The probe Bragg grating spectra were monitored during the writing process using an Er+ white light source and an optical spectrum analyzer (OSA) with 50 pm accuracy and then re-measured after writing using different input signal polarizations from a high resolution (5 pm) tunable laser scanning system. The polarization of the signal was rotated using a free space in line OFR polarizer controller.
In order to probe the birefringence in the waveguide core, caused by the femtosecond laser exposure in the cladding of the standard single mode fiber (SMF-28), weak type I femtosecond IR laser induced probe Bragg gratings (2-4% reflectivity) were written in the core of the fiber with 120 fs pulses and low pulse energy (˜600 μJ) as described above. After the weak grating spectrum was recorded, the PDW of the probe grating was measured and confirmed that no birefringence was induced in the fiber by the laser exposure.
A number of experiments were conducted in order to create a large birefringence in the core of the SMF-28 fiber. The cladding of the fiber proximate to the probe grating was exposed with fringeless exposure by removing the phase mask or alternatively the cladding of the fiber was exposed with ultrafast radiation through a phase mask with beam intensities that would produce type I and type II structures.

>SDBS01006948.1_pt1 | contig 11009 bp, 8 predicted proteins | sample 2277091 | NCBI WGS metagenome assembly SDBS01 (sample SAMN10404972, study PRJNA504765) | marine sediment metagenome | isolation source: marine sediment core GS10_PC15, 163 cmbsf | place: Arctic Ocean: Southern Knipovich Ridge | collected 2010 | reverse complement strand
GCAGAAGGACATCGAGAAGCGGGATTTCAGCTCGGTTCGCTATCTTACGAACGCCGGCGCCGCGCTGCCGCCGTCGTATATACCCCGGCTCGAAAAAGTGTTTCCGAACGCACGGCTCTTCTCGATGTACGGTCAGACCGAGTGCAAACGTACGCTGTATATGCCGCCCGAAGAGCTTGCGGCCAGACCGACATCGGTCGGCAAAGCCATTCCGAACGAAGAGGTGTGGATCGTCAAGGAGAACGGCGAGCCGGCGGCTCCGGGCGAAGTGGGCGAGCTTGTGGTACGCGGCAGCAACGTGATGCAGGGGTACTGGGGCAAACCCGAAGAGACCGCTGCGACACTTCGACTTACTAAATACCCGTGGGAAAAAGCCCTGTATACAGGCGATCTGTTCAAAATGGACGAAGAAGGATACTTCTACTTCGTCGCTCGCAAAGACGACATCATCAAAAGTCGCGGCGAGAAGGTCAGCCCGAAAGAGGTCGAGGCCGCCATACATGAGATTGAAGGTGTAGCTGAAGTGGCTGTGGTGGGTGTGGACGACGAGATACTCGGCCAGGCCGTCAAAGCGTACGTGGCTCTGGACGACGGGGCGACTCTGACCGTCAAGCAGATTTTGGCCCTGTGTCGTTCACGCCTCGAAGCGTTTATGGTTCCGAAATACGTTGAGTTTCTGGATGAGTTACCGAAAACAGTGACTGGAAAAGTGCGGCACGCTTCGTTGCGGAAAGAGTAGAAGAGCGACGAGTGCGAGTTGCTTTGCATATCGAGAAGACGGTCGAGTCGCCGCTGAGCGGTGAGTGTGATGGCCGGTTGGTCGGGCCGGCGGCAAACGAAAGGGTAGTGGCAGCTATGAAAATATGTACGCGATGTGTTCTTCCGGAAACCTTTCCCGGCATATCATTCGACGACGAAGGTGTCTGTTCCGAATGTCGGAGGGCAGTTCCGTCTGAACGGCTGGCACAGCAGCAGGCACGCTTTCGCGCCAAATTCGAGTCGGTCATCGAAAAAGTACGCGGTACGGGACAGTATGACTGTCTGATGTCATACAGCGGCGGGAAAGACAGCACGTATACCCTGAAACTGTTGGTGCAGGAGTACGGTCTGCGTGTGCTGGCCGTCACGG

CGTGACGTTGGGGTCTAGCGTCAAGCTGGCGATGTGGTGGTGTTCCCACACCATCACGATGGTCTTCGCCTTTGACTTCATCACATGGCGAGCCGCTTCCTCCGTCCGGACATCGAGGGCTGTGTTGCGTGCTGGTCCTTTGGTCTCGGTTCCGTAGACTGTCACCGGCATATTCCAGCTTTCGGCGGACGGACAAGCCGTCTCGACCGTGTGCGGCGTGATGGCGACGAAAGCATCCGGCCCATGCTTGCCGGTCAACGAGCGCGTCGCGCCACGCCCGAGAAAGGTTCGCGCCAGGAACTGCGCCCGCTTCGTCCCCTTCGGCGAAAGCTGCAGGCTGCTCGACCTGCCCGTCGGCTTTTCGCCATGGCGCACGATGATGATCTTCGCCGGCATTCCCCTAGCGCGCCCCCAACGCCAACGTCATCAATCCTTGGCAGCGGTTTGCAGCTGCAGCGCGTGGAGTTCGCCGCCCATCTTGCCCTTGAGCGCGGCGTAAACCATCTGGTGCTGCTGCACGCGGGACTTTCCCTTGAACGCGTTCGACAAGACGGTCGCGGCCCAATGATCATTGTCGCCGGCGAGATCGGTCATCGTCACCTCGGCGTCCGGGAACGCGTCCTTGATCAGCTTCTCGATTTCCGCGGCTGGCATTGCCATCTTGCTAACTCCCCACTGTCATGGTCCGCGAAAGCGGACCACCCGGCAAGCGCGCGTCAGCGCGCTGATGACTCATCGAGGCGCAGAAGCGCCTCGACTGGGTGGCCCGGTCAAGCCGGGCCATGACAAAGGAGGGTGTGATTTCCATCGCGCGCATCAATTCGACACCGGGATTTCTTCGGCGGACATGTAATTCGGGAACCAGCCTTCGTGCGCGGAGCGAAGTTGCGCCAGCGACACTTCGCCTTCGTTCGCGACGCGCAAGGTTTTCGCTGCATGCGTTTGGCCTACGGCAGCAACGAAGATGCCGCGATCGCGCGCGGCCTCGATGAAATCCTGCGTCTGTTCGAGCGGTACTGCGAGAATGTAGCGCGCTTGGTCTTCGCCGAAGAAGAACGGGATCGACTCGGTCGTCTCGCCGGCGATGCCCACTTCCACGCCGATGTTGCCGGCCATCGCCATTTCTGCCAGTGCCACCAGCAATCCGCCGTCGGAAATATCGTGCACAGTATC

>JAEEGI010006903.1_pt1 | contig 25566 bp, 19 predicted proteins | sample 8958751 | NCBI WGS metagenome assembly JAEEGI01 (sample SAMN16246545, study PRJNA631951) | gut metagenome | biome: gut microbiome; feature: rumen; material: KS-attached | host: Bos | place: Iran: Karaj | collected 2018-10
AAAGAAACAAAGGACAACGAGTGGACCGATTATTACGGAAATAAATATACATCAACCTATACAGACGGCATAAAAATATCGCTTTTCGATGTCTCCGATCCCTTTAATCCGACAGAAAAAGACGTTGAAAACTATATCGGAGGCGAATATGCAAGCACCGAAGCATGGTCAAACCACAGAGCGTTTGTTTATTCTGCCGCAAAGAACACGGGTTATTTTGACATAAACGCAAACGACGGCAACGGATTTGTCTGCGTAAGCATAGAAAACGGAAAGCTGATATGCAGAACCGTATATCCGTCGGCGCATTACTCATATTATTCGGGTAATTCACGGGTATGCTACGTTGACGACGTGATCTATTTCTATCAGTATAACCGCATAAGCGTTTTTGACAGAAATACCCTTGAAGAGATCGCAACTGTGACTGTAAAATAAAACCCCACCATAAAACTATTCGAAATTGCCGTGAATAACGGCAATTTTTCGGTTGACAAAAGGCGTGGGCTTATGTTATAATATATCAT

The cladding exposures, periodic or not, were performed close to the core but not close enough to affect the spectrum of the probe grating written in the core of the fiber. The probe core gratings and the periodic structures inscribed into the cladding were written with different phase mask pitches (either Λm=3.192 mm or 3.171 μm), which would result in a 10 nm separation in the Bragg resonances. In this way the interference between the signal reflected by the probe grating and any potential signal reflected by the cladding structure overlapping with the core mode was avoided. The term periodic used to describe this invention include quasi-periodic structures as well, such as structures with a non-uniform period with a value between 0.2 and 100 microns but could also have a period that varies along the waveguide length, that is being chirped.